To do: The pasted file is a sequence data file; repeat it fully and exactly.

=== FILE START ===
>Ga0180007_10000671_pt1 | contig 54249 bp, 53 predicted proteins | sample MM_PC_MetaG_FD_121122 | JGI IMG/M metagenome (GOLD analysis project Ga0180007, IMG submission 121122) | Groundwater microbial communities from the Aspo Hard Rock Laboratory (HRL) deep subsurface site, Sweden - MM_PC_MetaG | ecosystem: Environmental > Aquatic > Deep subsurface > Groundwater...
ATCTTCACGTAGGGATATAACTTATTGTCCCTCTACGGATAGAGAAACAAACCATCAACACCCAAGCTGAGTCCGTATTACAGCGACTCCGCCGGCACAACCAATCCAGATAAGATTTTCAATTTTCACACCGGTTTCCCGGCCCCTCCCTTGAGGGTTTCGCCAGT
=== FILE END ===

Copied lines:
>Ga0180007_10000671_pt1 | contig 54249 bp, 53 predicted proteins | sample MM_PC_MetaG_FD_121122 | JGI IMG/M metagenome (GOLD analysis project Ga0180007, IMG submission 121122) | Groundwater microbial communities from the Aspo Hard Rock Laboratory (HRL) deep subsurface site, Sweden - MM_PC_MetaG | ecosystem: Environmental > Aquatic > Deep subsurface > Groundwater...
ATCTTCACGTAGGGATATAACTTATTGTCCCTCTACGGATAGAGAAACAAACCATCAACACCCAAGCTGAGTCCGTATTACAGCGACTCCGCCGGCACAACCAATCCAGATAAGATTTTCAATTTTCACACCGGTTTCCCGGCCCCTCCCTTGAGGGTTTCGCCAGT